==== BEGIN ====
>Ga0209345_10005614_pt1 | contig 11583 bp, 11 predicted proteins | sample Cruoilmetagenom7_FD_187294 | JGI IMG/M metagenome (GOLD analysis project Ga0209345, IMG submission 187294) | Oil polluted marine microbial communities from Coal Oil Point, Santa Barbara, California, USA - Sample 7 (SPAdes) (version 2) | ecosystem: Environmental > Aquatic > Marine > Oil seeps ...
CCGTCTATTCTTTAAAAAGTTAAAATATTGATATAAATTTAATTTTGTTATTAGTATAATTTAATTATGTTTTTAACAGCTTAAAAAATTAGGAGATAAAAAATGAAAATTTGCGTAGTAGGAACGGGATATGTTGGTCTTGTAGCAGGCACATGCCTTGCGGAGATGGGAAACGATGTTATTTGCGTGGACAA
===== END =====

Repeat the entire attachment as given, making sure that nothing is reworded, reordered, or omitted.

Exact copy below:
>Ga0209345_10005614_pt1 | contig 11583 bp, 11 predicted proteins | sample Cruoilmetagenom7_FD_187294 | JGI IMG/M metagenome (GOLD analysis project Ga0209345, IMG submission 187294) | Oil polluted marine microbial communities from Coal Oil Point, Santa Barbara, California, USA - Sample 7 (SPAdes) (version 2) | ecosystem: Environmental > Aquatic > Marine > Oil seeps ...
CCGTCTATTCTTTAAAAAGTTAAAATATTGATATAAATTTAATTTTGTTATTAGTATAATTTAATTATGTTTTTAACAGCTTAAAAAATTAGGAGATAAAAAATGAAAATTTGCGTAGTAGGAACGGGATATGTTGGTCTTGTAGCAGGCACATGCCTTGCGGAGATGGGAAACGATGTTATTTGCGTGGACAA